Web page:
Mouse House finally lands Henson characters
This article was updated at 9:57 p.m.
Kermit and his Muppets pals are finally heading to the Magic Kingdom.
On Tuesday, a day after rejecting Comcast’s offer to acquire Disney, the Mouse House announced a long-sought deal to acquire the Jim Henson puppet characters and the lesser-known “Bear in the Big Blue House” property.
Discussed for more than a decade in one form or another, the deal’s coming together appears mostly coincidental to Mouse’s current corporate dilemma.
Still, the announcement is serendipitously timed for head Mouseketeer Michael Eisner, who can point to the deal as evidence of his ability to lead Disney down new and profitable paths.
Agreement also reps a coup for the children of the late Jim Henson, securing a high-profile future for the best-known of their father’s character creations while keeping an array of film entertainment assets for projects of their own making.
“It’s great for Disney, but it’s also a win for the family,” said one industryite with a history of dealings with the Henson company. “They basically have parked their father’s legacy in perpetuity at the place where it belongs, and they can kind of have their own lives as well.”
Hensons in action
Brian Henson and Lisa Henson, son and daughter of the company founder, have an array of film and TV projects in active development at the company, which is expected to focus more on entertainment for older demos than it has in the past.
Hollywood-based Jim Henson Co. also will continue to operate its Creature Shops in L.A. and London and will maintain and exploit rights to its other film and TV franchises such as “Fraggle Rock,” “Farscape” and “The Hoobs.”
Financial terms of the agreement with Disney weren’t released.
Disney will likely have to pay only part of the purchase price upfront — believed to be well under $100 million — and compensate the Hensons additionally by extending profit participation in the exploitation of the Muppets and other characters over the next several years.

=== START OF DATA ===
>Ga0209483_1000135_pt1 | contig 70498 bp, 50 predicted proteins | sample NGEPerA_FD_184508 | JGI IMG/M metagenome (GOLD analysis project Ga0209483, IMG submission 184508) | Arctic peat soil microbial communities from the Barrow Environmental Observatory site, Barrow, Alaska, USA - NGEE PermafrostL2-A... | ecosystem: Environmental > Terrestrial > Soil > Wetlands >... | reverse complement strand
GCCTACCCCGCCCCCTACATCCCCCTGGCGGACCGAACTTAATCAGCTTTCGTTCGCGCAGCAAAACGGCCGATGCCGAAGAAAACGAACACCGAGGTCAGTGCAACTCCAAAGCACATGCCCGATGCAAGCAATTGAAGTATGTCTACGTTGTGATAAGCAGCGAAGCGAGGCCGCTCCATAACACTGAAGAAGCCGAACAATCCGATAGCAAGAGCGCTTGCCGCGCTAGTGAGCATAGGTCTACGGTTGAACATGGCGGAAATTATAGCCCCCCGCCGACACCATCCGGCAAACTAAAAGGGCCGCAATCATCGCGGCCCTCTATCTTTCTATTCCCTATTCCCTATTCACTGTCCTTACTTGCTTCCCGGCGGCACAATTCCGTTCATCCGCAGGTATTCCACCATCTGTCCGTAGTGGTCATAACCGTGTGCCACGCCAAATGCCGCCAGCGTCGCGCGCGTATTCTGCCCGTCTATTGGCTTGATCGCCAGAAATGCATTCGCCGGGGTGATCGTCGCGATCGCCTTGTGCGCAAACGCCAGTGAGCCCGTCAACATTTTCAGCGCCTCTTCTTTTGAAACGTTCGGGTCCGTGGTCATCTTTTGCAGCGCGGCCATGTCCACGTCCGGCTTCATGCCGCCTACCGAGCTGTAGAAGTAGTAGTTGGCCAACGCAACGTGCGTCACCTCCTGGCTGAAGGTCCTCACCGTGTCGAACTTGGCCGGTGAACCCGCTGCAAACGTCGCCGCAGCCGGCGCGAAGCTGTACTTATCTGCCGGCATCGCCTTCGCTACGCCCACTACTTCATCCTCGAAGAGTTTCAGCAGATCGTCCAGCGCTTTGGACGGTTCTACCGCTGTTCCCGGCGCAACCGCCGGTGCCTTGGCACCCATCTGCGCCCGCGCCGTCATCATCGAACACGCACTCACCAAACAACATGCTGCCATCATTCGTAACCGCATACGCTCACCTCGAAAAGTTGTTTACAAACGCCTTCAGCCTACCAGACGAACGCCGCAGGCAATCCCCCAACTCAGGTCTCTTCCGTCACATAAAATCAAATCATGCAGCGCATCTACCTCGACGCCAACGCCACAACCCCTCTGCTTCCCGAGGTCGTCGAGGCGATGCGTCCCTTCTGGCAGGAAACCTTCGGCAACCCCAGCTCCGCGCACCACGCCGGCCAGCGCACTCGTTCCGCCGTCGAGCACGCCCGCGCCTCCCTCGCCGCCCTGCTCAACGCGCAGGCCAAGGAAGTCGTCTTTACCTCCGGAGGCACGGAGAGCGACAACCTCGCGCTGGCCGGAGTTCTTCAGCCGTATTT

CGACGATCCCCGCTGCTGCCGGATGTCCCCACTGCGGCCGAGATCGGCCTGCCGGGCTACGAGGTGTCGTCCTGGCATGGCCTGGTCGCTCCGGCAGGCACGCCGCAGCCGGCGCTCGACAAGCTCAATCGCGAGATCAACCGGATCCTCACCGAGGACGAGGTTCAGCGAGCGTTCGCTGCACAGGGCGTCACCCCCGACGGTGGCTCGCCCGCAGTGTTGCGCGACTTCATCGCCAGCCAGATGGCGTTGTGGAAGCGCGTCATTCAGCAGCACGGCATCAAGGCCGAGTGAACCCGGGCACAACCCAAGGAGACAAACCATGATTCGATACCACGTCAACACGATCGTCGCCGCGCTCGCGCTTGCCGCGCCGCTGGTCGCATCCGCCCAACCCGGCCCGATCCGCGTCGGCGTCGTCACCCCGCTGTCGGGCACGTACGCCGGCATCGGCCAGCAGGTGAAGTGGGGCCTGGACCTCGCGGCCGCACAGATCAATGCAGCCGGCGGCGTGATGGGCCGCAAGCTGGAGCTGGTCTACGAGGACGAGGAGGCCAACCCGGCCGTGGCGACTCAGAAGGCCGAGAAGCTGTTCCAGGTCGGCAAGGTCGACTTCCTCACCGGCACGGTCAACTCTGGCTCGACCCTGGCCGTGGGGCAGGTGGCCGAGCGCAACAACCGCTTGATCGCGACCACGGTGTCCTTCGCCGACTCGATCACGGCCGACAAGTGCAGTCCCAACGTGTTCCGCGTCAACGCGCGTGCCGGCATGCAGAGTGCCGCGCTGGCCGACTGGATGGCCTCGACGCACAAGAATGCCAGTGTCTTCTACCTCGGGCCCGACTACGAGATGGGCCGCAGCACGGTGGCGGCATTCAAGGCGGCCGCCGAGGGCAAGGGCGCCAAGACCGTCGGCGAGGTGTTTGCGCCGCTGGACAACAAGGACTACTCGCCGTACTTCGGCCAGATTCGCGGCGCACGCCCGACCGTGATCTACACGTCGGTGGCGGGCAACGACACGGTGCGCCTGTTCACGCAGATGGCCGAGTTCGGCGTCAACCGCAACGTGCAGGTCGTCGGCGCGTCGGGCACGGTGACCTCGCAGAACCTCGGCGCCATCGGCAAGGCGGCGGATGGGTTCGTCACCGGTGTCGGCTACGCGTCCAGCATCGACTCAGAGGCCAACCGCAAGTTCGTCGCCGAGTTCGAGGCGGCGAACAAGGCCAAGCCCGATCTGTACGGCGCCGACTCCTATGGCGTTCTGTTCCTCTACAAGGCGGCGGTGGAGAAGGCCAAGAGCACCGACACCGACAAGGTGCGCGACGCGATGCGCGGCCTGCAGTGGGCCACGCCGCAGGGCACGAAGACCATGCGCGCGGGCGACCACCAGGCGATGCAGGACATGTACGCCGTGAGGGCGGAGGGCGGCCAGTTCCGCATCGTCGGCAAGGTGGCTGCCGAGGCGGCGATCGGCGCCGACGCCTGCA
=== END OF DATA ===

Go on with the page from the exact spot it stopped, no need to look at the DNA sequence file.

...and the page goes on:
Further limiting Disney’s out-of-pocket expense is the fact the deal involves only properties with a natural fit for its family-oriented theme parks and cable webs.
“They bought the assets that they care about, without the liabilities,” said one financial community observer.
Entertainment attorney Skip Brittenham helped fashion the agreement for the Henson family. Deal is expected to close within two months.
Agreement was announced after the close of market trading. But if Mouse shares rise on the news this morning, Team Eisner could find its defenses against the Comcast assault bolstered appreciably.
That’s because Comcast’s bid was entirely stock-based, so any escalation of Disney shares or decline of Comcast stock makes it harder for Comcast to argue the appeal of its offer.
Movement in the companies’ stock since the Comcast bid was announced already had most analysts predicting the cable company would have to sweeten its offer for Disney.
The Henson family paid $78 million cash in July to buy back their father’s company from the German media group EM.TV, which had acquired Henson three years earlier. Henson’s Sesame Street characters were sold off in 2001 to Sesame Workshop for $180 million.
In buying the Muppets, Disney is acquiring assets, and the film and TV library associated with characters such as Kermit, Miss Piggy, Fozzie Bear and Animal. Similarly, the Mouse is acquiring all assets related to live-action kids skein “Bear in the Big Blue House.”